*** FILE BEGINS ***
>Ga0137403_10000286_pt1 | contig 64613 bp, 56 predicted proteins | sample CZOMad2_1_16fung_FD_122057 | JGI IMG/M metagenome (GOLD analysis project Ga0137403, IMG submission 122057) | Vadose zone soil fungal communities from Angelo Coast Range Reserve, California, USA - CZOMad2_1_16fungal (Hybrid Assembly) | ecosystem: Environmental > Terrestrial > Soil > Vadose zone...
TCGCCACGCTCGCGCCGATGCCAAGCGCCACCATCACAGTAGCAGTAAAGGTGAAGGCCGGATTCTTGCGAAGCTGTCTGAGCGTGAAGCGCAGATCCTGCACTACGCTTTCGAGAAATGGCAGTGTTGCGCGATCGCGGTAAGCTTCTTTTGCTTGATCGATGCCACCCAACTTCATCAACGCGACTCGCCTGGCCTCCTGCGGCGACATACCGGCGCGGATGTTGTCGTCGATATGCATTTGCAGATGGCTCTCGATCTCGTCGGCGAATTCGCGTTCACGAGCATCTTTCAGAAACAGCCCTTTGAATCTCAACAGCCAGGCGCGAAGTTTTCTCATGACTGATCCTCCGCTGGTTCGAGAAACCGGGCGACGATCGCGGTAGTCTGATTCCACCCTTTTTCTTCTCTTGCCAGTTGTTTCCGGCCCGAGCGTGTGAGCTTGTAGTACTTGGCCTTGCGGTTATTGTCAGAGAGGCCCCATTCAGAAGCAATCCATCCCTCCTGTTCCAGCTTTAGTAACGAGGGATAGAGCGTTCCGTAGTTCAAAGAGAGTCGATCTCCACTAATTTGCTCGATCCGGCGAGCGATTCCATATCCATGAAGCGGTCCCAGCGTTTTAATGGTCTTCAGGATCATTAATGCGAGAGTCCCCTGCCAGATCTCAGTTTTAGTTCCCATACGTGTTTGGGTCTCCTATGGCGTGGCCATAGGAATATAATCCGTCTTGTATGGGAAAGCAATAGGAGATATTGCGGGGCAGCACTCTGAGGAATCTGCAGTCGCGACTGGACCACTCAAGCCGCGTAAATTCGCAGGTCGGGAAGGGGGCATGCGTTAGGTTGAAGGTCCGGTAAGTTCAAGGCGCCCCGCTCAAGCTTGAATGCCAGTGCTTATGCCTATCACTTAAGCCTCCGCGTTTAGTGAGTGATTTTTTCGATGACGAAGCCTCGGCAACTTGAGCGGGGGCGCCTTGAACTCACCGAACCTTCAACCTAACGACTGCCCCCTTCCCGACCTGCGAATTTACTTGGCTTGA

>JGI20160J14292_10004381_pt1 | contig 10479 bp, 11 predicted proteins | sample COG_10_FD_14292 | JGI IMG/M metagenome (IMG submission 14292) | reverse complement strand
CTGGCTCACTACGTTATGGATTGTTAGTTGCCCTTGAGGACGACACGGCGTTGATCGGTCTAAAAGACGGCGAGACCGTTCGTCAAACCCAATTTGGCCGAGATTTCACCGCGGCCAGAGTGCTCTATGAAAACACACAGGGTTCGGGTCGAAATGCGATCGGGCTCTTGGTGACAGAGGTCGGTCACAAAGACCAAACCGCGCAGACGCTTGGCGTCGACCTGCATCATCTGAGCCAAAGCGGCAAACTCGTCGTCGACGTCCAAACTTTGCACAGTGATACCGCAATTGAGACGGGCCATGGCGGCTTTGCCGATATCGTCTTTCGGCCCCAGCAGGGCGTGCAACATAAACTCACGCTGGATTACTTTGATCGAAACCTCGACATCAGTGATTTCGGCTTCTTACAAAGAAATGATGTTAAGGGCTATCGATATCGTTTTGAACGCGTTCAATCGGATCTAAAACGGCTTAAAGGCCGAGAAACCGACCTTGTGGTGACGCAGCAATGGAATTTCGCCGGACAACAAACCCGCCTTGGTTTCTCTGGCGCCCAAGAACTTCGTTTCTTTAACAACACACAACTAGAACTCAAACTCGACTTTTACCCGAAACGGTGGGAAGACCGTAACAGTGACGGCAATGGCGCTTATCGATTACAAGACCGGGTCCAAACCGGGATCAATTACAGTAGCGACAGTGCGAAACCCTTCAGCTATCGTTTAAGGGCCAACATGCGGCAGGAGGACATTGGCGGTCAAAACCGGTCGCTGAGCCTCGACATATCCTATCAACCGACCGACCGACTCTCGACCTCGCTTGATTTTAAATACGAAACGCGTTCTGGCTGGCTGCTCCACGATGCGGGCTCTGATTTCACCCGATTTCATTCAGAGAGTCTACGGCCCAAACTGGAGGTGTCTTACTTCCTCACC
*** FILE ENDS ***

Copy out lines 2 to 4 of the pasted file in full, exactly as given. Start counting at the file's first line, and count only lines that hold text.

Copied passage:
TCGCCACGCTCGCGCCGATGCCAAGCGCCACCATCACAGTAGCAGTAAAGGTGAAGGCCGGATTCTTGCGAAGCTGTCTGAGCGTGAAGCGCAGATCCTGCACTACGCTTTCGAGAAATGGCAGTGTTGCGCGATCGCGGTAAGCTTCTTTTGCTTGATCGATGCCACCCAACTTCATCAACGCGACTCGCCTGGCCTCCTGCGGCGACATACCGGCGCGGATGTTGTCGTCGATATGCATTTGCAGATGGCTCTCGATCTCGTCGGCGAATTCGCGTTCACGAGCATCTTTCAGAAACAGCCCTTTGAATCTCAACAGCCAGGCGCGAAGTTTTCTCATGACTGATCCTCCGCTGGTTCGAGAAACCGGGCGACGATCGCGGTAGTCTGATTCCACCCTTTTTCTTCTCTTGCCAGTTGTTTCCGGCCCGAGCGTGTGAGCTTGTAGTACTTGGCCTTGCGGTTATTGTCAGAGAGGCCCCATTCAGAAGCAATCCATCCCTCCTGTTCCAGCTTTAGTAACGAGGGATAGAGCGTTCCGTAGTTCAAAGAGAGTCGATCTCCACTAATTTGCTCGATCCGGCGAGCGATTCCATATCCATGAAGCGGTCCCAGCGTTTTAATGGTCTTCAGGATCATTAATGCGAGAGTCCCCTGCCAGATCTCAGTTTTAGTTCCCATACGTGTTTGGGTCTCCTATGGCGTGGCCATAGGAATATAATCCGTCTTGTATGGGAAAGCAATAGGAGATATTGCGGGGCAGCACTCTGAGGAATCTGCAGTCGCGACTGGACCACTCAAGCCGCGTAAATTCGCAGGTCGGGAAGGGGGCATGCGTTAGGTTGAAGGTCCGGTAAGTTCAAGGCGCCCCGCTCAAGCTTGAATGCCAGTGCTTATGCCTATCACTTAAGCCTCCGCGTTTAGTGAGTGATTTTTTCGATGACGAAGCCTCGGCAACTTGAGCGGGGGCGCCTTGAACTCACCGAACCTTCAACCTAACGACTGCCCCCTTCCCGACCTGCGAATTTACTTGGCTTGA

>JGI20160J14292_10004381_pt1 | contig 10479 bp, 11 predicted proteins | sample COG_10_FD_14292 | JGI IMG/M metagenome (IMG submission 14292) | reverse complement strand
CTGGCTCACTACGTTATGGATTGTTAGTTGCCCTTGAGGACGACACGGCGTTGATCGGTCTAAAAGACGGCGAGACCGTTCGTCAAACCCAATTTGGCCGAGATTTCACCGCGGCCAGAGTGCTCTATGAAAACACACAGGGTTCGGGTCGAAATGCGATCGGGCTCTTGGTGACAGAGGTCGGTCACAAAGACCAAACCGCGCAGACGCTTGGCGTCGACCTGCATCATCTGAGCCAAAGCGGCAAACTCGTCGTCGACGTCCAAACTTTGCACAGTGATACCGCAATTGAGACGGGCCATGGCGGCTTTGCCGATATCGTCTTTCGGCCCCAGCAGGGCGTGCAACATAAACTCACGCTGGATTACTTTGATCGAAACCTCGACATCAGTGATTTCGGCTTCTTACAAAGAAATGATGTTAAGGGCTATCGATATCGTTTTGAACGCGTTCAATCGGATCTAAAACGGCTTAAAGGCCGAGAAACCGACCTTGTGGTGACGCAGCAATGGAATTTCGCCGGACAACAAACCCGCCTTGGTTTCTCTGGCGCCCAAGAACTTCGTTTCTTTAACAACACACAACTAGAACTCAAACTCGACTTTTACCCGAAACGGTGGGAAGACCGTAACAGTGACGGCAATGGCGCTTATCGATTACAAGACCGGGTCCAAACCGGGATCAATTACAGTAGCGACAGTGCGAAACCCTTCAGCTATCGTTTAAGGGCCAACATGCGGCAGGAGGACATTGGCGGTCAAAACCGGTCGCTGAGCCTCGACATATCCTATCAACCGACCGACCGACTCTCGACCTCGCTTGATTTTAAATACGAAACGCGTTCTGGCTGGCTGCTCCACGATGCGGGCTCTGATTTCACCCGATTTCATTCAGAGAGTCTACGGCCCAAACTGGAGGTGTCTTACTTCCTCACC